Q. On playing the PNC Father/Son Challenge
JACK NICKLAUS: We’ll enjoy it. We’ll have a good time. As long as he plays well, we’ll do well because I can’t play well. I’m terrible, but that’s alright.
Q. On his mindset entering the tournament
JACK NICKLAUS: My mindset? We start out with the mindset that we want to play well as a father and son. As the week goes on, if we play well, we’ll keep that mindset. If we don’t play well, we’ll move along with the mindset to have a really good time and enjoy each other’s company which is something we don’t have a chance to do very often.
Q. How special is this for the fathers?
JACK NICKLAUS: Well, all the fathers enjoy playing with their sons. I believe we’ll be the oldest pair this week.
JACK NICKLAUS II: By a long shot, 131 years. I think my math is correct. We win that category.
JACK NICKLAUS: What’s going to have to happen is Jack is going to have to drive the ball well. He’s going to have to hit his second shots well. He’s going to have to chip well and put well too. If we do that then we’ll have a good shot.
JACK NICKLAUS II: You will play well, so if I can do all that, we’ll play well.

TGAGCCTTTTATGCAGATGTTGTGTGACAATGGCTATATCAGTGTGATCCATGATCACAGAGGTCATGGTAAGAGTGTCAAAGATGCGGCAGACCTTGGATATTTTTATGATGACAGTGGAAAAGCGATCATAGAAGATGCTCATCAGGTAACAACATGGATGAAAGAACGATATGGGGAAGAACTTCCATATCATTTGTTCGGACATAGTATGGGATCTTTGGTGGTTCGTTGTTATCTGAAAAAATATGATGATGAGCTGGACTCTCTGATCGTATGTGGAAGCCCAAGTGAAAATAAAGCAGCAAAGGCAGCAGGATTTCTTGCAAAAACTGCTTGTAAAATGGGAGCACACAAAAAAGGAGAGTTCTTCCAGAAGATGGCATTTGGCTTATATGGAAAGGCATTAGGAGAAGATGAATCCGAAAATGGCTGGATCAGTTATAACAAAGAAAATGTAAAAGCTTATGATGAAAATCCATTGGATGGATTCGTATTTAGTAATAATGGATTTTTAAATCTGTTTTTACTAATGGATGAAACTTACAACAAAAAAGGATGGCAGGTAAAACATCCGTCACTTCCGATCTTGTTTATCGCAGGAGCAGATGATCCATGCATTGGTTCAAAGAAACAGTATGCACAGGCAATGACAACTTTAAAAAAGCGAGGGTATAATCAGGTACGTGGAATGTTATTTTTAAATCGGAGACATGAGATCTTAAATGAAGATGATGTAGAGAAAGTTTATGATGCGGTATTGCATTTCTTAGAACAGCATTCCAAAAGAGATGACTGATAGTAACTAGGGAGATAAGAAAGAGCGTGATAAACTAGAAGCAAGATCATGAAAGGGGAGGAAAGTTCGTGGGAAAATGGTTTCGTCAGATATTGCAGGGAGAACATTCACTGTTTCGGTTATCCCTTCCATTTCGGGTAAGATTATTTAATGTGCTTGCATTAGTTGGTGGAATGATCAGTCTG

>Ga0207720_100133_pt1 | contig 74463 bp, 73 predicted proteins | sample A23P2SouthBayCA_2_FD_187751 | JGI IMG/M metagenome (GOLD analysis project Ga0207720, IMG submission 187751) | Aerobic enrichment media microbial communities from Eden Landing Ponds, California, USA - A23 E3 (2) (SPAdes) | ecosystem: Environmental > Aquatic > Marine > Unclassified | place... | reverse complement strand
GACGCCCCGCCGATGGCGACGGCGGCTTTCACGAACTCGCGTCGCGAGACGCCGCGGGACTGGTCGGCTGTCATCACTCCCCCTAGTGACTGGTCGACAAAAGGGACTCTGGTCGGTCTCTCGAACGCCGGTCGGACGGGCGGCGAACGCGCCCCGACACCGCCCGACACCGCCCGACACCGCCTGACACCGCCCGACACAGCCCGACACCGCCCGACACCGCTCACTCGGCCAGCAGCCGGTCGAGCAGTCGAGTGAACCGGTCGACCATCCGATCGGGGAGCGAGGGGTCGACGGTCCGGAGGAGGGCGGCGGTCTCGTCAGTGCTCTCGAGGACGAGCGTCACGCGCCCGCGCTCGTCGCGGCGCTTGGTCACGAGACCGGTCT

Q. There’s nothing else like this event in professional sports.
JACK NICKLAUS: It’s fun. It’s different. Kind of neat. It’s the only time in the year when we do that. At home we play a Father/Son and I have the opportunity to play with all the boys. We have a lot of combinations. I’ve got four boys and 14 grandboys. We put them all together as much as we can. Here I can only pick one at a time so it’s Jack’s turn this week.
Q. Does Orlando conjure up any Arnold Palmer memories for you?
JACK NICKLAUS: I think Arnold changed the rules for this event, which was good and we lobbied for that, for Father/Grandson. Arnold brought Sam in and his other grandson Will and we played with both of them. He was hitting the ball like I’m hitting it now.
Q. Did you watch Tiger last week?
JACK NICKLAUS: I didn’t see. I saw maybe a couple swings. I thought he swung the golf club fairly decently. He didn’t really play very well, but it was nice to see him back. He was pleased to be back. He’s gotta figure out what he wants to do and go play. The talent is there.
Q. We talked about the talent in the 1970s. What’s the state of the game right now with the depth of talent?
JACK NICKLAUS: There’s a lot of depth out there. The TOUR, while Tiger was going through his problems, a lot of guys came along and developed. Rory, Jordan, Jason, even Dustin who is a little bit older. All those guys, Rickie, they came along and learned how to win. Tiger’s coming back and he has that to contend with a bunch of guys who learned how to win because he left a void for them to do so. That will be tough for him. The depth of players out there today is great. Matsuyama, when he won the Memorial Tournament a couple years ago, we said he’s going to be a very good player. Then he had a lull, but he’s played well this fall. You have a ton of European players who are really good now. The depth of world golf with young players, golf is in a healthy place right now. Tiger is going to come back and play well. Phil is not done.